By Michael E. Miller
By Ryan Yousefi
By Kyle Munzenrieder
By Sabrina Rodriguez
By Michael E. Miller
By Carlos Suarez De Jesus
By Luther Campbell
By Kyle Munzenrieder
Mi Familia canvassers cannot promote any particular party or candidate, but they can answer questions about where the parties stand on specific issues. That information could go a long way toward shaping the community's political consciousness. "If Mi Familia is truly able to register 50,000 people," Bendixen says, "they could become the swing vote in this election."
Together with another nonprofit, Unite for Dignity, Mi Familia Vota is offering two six-week leadership training programs specifically for Mi Familia's staff. "At the end of this," he explains, "if I have five people who work as a legislative assistant or a clerk in some politician's office, that's five more leaders than we had before."
When Mursuli met Pereira on a ten-day bus trip last October, he saw a natural leader. Though never politically active before, the former chef read about the Immigrant Rights Freedom Ride in a periodiquito during a break from the kitchen. Frustrated by the slow pace of his application for permanent residency since he sold his business in Tegucigalpa and moved his family to Miami in 1995, Pereira decided to make the symbolic journey from Miami to a massive immigrants rights march in New York City.
Mursuli asked Pereira to oversee the field operations of the Mi Familia drive in South Florida. The Honduran in turn called on people he had met on the Freedom Ride, such as Edith Ingunza, a Peruvian activist he hired as a team captain. He called graduates he met during a Unite for Dignity Leadership training session last fall. Of the 70 people in Unite for Dignity's first crop of graduates, as many as 20 are currently working on voter drives. On this Friday Pereira hustles Ingunza's team off to Westland Gardens, a condo complex north of the Westland Mall in Hialeah, in a brown van with Mi Familia's phone number on the side.
In the pocket of poverty between Belle Meade and Shorecrest, the minivan carrying the Caribbean Power Vote workers pulls off Biscayne Boulevard and parks in front of St. Anthony's Oasis. The faded yellow complex might have been a bustling motel maybe 50 years ago, but now the cramped efficiencies house newly arrived immigrants and native-born Americans down on their luck. After being dropped off, the women fan out along the complex's concrete walkways.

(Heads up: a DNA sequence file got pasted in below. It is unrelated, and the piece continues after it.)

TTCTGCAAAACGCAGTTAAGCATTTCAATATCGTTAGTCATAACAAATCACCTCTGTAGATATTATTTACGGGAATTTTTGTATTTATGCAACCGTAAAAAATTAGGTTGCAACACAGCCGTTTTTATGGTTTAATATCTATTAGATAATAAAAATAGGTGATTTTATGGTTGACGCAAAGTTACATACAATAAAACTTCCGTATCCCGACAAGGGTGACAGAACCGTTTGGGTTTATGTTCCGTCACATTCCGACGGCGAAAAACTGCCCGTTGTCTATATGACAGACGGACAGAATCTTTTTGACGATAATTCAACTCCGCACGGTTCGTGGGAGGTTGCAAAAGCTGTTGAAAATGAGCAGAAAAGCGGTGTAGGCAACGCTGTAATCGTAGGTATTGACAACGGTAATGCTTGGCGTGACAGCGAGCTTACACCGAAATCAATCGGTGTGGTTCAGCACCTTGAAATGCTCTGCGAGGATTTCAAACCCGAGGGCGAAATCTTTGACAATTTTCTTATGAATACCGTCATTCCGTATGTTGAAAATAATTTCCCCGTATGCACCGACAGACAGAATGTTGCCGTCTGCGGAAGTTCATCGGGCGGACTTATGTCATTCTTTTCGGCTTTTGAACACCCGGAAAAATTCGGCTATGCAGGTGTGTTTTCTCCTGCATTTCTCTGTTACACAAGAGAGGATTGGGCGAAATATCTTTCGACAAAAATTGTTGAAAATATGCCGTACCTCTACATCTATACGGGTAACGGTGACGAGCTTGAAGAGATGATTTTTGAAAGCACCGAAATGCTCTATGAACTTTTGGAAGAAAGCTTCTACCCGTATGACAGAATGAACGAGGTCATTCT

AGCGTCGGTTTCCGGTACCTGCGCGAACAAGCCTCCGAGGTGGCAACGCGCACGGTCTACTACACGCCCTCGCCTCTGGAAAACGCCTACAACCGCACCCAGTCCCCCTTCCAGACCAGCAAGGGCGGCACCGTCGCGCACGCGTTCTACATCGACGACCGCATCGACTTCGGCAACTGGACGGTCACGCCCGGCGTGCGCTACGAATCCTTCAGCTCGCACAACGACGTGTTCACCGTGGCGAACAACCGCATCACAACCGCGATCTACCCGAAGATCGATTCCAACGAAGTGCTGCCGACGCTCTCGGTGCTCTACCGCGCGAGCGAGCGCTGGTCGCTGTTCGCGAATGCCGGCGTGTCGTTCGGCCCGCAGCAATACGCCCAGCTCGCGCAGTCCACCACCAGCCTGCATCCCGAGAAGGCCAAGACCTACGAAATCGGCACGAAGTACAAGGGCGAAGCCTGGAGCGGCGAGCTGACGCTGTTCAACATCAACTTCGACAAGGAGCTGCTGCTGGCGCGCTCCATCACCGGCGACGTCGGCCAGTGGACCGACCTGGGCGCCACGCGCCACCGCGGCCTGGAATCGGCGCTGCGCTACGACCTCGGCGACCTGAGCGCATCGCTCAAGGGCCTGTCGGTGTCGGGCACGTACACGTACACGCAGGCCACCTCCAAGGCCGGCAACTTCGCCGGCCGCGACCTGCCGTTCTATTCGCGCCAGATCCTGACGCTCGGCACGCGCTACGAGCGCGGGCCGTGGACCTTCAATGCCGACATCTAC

Strictly speaking, they are not employed by ACT. The Service Employees International Union, Miami local SEIU 1199, makes up their "lost wages" while they are on leave so the CNAs can "volunteer" for ACT. Currently SEIU has 300 people "volunteering" on various voter drives nationwide through a program called "Heroes." There are at least 100 Heroes in Florida alone, with six at the Caribbean Power Vote and twelve at Mi Familia Vota. By the fall, the union plans to have at least 2004 paid Heroes drumming up votes nationwide.
The Heroes can register voters, record political views, and talk generally about issues, but cannot recommend a candidate. Campaign finance law prohibits anyone associated with ACT from promoting any particular individual or party. That's all right by Gisele Florvil; most of the folks she meets seem already to have made up their minds. As pollster Bendixen points out, "With the Haitian and Jamaican community there is more of a marked tendency for the Democratic Party." Extrapolating from his survey of Hispanics, Bendixen suggests a similar ratio might apply between the registered and the unregistered among Haitian and West Indian immigrants eligible to vote. Making what he calls "very much a guess," Bendixen says that since there are roughly 100,000 registered Caribbean voters, there are likely another 50,000 who are eligible but not registered.
If that is true, Florvil is having a hard time finding them. Crisscrossing the tiny courtyards, she calls out in Kreyol while tapping on doors: "Are you a U.S. citizen? Is anyone here a U.S. citizen?"
Finally, after a long streak of shaking heads and dismayed expressions, Florvil finds someone. A man in his thirties opens the door, tugging self-consciously at his boxer shorts. Yes, he is a citizen, he says in Kreyol. No, he is not yet registered. The man steps over an open textbook on the floor to take Florvil's clipboard. Following the script she knows by rote, she asks if he tends toward Bush or Kerry. "Kerry," he says, without looking up from the form. Suddenly switching to English, he adds: "Kerry, all the way."
Up and down the halls of Westland Gardens, it's no go. There are five buildings in the complex, with four stories in each building and twelve condos on every floor. On a Friday evening the hallways smell of fried steak, onions, and cumin. Nearly everyone who opens the door speaks in the rapid-fire Spanish of recent Cuban arrivals: I don't have the papers for that; We're not citizens; I don't think that I can vote; I don't have time right now; I'm already registered; I'm taking a bath.
In a nearly neutral accent, Carlos Pereira replies with good cheer: It's very important that you register when you become a citizen; Make sure you get out to vote. When no one answers, he leaves a flyer hanging on the doorknob with a phone number for Mi Familia Vota. "I try to deliver the message at every single door," he explains. "The people aren't educated politically, especially in this neighborhood." Voter education is important to Pereira; not yet a citizen, he can't vote himself.